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by on Mar. 28, 2013 at 9:41 AM
We see a therapist my twins have ODD. They can act just as you described I know it's hard. It sounds like you are doing the right thing. Sometimes it is best to walk away because you can set him off more.

My son is aggressive as well he's on meds to help with that. I do the same thing you do calmly talk to them and if they are to aggressive I send them to there room to cool down. Your therapist should be giving you tools to help you handle him better. The reward and consequence isn't going to work. It sounds like he may have a defiant disorder.

Have they tested him?
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by Platinum Member on Mar. 28, 2013 at 10:03 AM

DD is 9 and attitudy too but not to that degree ; I have the rewards system too for her, we do the stickers (for good) or X (for bad) on the calendar and once in a while we will work towards a goal.  If she can give me 15 days in a row with no X she gets whatever the goal was ; right now she's working for a Monster high doll.  We are on the week 2 but only day 3 of her countdown to her doll.  In my DD's case it works, it works so well that I had stoppped with the calendar for while and she's the one who asked me to re-instate it. Also what happens is a the end of the month we can look at the calendar and reflect on what happened.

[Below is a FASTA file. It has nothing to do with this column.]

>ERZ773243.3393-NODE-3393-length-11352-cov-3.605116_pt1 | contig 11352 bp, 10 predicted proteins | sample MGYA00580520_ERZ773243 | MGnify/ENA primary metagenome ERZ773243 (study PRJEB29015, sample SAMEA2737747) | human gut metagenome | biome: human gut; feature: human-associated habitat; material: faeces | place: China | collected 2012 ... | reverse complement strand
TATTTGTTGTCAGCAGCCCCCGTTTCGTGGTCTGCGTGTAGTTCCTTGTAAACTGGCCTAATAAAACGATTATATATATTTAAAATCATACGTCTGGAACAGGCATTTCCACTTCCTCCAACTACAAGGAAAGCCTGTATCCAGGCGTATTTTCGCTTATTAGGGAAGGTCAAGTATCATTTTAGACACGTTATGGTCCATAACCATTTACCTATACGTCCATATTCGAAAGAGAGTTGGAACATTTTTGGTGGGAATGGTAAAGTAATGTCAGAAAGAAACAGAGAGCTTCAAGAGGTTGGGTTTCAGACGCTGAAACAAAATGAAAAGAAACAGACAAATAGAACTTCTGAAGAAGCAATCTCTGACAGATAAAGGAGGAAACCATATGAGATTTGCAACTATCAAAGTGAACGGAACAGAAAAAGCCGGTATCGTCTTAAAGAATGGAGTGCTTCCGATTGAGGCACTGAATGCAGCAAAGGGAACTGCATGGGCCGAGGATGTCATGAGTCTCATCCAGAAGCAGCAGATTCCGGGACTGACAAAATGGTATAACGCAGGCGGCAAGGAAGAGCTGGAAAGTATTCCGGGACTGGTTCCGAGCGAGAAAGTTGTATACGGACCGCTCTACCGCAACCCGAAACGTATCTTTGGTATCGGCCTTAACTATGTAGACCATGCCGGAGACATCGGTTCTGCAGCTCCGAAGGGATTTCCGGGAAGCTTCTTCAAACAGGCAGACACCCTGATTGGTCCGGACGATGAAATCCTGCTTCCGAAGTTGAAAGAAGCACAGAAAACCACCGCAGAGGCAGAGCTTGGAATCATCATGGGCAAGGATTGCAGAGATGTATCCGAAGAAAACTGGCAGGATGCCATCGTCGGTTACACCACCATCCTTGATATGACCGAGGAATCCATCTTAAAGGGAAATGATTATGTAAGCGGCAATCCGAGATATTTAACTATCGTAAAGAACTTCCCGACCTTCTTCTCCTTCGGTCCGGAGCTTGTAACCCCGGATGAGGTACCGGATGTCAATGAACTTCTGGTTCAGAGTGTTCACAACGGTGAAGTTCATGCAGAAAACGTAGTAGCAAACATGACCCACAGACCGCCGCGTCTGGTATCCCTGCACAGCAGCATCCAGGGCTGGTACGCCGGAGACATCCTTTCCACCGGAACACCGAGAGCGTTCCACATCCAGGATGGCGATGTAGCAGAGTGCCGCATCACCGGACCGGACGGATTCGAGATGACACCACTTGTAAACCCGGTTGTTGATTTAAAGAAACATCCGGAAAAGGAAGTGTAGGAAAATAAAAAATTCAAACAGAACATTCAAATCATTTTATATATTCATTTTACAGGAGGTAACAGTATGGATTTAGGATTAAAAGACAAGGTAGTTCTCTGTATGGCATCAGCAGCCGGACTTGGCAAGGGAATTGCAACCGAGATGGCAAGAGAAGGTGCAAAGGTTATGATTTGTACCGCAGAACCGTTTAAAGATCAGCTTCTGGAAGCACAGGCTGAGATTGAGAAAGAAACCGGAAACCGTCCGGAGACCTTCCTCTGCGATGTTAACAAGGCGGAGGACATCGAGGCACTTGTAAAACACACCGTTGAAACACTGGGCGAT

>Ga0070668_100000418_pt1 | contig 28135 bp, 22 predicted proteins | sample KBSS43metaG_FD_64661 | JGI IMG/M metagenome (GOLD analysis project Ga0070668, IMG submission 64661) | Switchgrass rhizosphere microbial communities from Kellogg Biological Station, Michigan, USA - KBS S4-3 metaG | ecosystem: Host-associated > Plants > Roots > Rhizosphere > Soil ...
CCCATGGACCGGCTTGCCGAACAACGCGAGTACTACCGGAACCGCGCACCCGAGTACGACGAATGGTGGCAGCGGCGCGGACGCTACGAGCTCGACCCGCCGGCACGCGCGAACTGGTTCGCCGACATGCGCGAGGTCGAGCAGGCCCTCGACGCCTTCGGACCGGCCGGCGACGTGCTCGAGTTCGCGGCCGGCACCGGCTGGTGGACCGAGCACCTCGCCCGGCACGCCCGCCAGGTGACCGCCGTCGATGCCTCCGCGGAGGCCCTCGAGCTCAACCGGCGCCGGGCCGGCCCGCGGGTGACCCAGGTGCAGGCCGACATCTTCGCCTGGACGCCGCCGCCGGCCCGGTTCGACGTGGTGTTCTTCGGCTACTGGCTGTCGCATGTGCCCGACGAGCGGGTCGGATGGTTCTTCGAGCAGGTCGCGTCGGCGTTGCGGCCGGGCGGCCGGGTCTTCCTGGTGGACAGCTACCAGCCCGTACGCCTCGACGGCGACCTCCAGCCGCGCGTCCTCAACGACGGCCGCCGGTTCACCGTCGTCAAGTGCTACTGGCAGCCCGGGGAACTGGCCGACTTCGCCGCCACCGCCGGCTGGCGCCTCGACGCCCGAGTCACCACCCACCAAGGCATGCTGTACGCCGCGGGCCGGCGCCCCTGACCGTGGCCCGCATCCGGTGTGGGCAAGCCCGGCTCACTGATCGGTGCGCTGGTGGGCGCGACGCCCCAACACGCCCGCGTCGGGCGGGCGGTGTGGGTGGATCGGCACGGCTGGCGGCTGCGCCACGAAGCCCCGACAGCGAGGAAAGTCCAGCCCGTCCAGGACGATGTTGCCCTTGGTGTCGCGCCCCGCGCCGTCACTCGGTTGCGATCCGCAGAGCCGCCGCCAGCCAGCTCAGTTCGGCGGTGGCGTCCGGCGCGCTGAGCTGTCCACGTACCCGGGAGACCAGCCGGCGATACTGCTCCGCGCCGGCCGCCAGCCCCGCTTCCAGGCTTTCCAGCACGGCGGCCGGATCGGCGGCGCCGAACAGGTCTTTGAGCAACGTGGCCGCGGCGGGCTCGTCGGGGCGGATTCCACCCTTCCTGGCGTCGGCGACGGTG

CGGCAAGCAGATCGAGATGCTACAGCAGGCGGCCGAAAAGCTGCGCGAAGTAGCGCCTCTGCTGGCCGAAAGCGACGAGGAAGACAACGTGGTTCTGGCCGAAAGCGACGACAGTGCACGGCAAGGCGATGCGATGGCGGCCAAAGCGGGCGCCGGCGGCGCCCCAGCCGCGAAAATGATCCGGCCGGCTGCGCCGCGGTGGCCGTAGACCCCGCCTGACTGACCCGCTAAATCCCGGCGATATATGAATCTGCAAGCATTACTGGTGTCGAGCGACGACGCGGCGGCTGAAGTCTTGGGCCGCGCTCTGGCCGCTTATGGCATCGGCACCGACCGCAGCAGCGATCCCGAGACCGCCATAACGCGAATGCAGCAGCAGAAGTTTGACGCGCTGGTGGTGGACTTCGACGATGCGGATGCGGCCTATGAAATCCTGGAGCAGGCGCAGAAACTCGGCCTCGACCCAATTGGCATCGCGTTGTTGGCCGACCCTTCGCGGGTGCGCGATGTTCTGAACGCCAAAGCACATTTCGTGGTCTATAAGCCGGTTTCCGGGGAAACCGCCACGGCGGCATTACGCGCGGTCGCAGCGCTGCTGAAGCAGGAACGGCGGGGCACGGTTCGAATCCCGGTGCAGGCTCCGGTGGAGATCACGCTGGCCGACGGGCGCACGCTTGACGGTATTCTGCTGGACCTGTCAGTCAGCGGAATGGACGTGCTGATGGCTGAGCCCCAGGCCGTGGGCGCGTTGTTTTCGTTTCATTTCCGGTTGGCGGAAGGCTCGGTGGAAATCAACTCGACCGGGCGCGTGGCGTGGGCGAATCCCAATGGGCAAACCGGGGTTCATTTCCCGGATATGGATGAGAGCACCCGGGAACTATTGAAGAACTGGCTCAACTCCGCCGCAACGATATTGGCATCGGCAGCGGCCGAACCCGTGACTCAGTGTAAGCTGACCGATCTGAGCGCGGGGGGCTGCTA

For your son tolerate nothing, the minute he gets aggressive, ignore, send to room and only work on rewarding good behavior.   I would also call the therapist again and tell her that whatever program she suggested doesn't work.

by on Mar. 28, 2013 at 2:27 PM

Talk to the therapist first, maybe it needs more time or a different approach.

My son is 13 and leaving him alone can sometimes just gear him up to NOT deal with me. He's taller than me now too, so I won't let him think he can push me around. I tell him that he will not get in my face and after he backs off I empathize with him I tell him that I understand him being angry but now its time let go, breathe, and reapproach. ( I never say 'I know how to fix/do' something. I just go over the facts and help him find the solution) Logic can sometimes be a help when they calm down a little.